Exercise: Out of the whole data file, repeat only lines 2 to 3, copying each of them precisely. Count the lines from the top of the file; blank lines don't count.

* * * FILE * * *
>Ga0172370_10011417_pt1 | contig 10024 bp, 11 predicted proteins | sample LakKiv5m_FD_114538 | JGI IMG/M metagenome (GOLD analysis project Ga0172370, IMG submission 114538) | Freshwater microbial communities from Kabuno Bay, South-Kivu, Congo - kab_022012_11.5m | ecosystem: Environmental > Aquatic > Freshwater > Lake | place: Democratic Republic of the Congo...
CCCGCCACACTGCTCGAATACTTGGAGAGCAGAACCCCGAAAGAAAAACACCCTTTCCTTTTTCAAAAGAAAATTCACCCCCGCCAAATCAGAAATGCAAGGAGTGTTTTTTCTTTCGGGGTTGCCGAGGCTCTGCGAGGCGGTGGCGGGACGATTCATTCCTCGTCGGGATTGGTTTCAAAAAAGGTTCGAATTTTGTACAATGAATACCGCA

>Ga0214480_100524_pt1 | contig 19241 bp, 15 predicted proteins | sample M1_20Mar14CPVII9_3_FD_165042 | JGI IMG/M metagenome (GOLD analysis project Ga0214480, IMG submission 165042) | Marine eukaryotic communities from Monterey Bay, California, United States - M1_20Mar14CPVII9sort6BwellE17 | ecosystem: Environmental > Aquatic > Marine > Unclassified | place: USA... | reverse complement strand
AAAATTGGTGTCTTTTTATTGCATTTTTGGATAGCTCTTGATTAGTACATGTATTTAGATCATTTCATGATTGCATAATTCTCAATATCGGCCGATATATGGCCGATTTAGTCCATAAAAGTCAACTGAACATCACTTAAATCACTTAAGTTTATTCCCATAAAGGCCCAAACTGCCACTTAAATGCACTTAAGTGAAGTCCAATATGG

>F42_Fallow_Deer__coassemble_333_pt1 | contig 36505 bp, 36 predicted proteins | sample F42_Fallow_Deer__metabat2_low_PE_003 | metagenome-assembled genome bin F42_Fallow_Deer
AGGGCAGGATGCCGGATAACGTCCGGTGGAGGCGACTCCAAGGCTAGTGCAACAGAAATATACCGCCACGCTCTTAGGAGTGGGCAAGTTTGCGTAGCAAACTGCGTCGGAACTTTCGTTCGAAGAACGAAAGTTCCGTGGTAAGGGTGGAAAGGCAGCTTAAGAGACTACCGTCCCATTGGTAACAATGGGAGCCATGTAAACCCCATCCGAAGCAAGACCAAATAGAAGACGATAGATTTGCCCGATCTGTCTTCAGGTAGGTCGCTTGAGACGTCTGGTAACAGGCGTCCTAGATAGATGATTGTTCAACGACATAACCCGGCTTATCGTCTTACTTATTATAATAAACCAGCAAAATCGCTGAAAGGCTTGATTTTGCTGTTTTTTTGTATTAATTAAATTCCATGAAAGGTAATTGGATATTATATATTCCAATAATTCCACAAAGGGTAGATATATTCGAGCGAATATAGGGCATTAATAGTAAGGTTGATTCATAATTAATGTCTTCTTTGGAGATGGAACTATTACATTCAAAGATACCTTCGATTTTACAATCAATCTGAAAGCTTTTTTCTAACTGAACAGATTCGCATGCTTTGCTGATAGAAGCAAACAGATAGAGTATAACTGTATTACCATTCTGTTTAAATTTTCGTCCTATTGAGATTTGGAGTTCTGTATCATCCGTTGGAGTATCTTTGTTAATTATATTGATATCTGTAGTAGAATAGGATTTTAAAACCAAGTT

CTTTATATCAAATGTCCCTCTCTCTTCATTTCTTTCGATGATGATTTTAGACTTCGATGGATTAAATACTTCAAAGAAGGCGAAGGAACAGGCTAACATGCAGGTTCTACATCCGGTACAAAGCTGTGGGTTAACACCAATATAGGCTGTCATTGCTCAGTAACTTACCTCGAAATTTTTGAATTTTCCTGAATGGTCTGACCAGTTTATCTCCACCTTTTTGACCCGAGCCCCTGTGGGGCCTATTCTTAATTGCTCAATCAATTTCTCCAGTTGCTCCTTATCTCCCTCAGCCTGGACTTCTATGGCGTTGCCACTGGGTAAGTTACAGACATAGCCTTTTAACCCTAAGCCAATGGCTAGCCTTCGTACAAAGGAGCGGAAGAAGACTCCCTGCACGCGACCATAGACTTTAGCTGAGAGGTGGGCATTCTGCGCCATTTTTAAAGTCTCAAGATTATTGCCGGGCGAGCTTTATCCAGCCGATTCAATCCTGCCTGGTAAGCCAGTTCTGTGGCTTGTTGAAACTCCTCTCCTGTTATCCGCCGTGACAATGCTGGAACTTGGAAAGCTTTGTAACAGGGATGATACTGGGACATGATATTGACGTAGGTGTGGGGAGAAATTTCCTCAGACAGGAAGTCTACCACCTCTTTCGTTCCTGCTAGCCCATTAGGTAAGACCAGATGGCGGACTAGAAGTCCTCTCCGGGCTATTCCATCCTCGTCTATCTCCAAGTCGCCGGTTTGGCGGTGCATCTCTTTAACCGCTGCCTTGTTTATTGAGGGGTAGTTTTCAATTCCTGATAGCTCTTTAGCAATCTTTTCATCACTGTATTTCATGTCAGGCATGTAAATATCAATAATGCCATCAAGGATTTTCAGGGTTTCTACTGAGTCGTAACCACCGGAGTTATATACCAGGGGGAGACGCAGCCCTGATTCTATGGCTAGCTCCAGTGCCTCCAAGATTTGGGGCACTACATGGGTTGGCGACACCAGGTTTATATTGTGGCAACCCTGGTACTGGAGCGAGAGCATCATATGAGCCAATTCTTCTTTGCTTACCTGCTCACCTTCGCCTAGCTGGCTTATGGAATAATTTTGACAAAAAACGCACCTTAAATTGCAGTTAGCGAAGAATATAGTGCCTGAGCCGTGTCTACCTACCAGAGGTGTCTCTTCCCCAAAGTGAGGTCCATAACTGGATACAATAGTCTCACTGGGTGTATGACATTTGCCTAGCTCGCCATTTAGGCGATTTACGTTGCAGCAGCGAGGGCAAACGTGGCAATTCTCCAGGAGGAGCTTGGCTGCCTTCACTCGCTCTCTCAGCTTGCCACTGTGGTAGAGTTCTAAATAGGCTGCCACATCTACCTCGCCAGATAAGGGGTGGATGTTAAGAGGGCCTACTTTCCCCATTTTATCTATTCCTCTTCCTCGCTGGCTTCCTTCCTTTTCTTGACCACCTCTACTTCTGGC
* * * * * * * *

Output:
CCCGCCACACTGCTCGAATACTTGGAGAGCAGAACCCCGAAAGAAAAACACCCTTTCCTTTTTCAAAAGAAAATTCACCCCCGCCAAATCAGAAATGCAAGGAGTGTTTTTTCTTTCGGGGTTGCCGAGGCTCTGCGAGGCGGTGGCGGGACGATTCATTCCTCGTCGGGATTGGTTTCAAAAAAGGTTCGAATTTTGTACAATGAATACCGCA

>Ga0214480_100524_pt1 | contig 19241 bp, 15 predicted proteins | sample M1_20Mar14CPVII9_3_FD_165042 | JGI IMG/M metagenome (GOLD analysis project Ga0214480, IMG submission 165042) | Marine eukaryotic communities from Monterey Bay, California, United States - M1_20Mar14CPVII9sort6BwellE17 | ecosystem: Environmental > Aquatic > Marine > Unclassified | place: USA... | reverse complement strand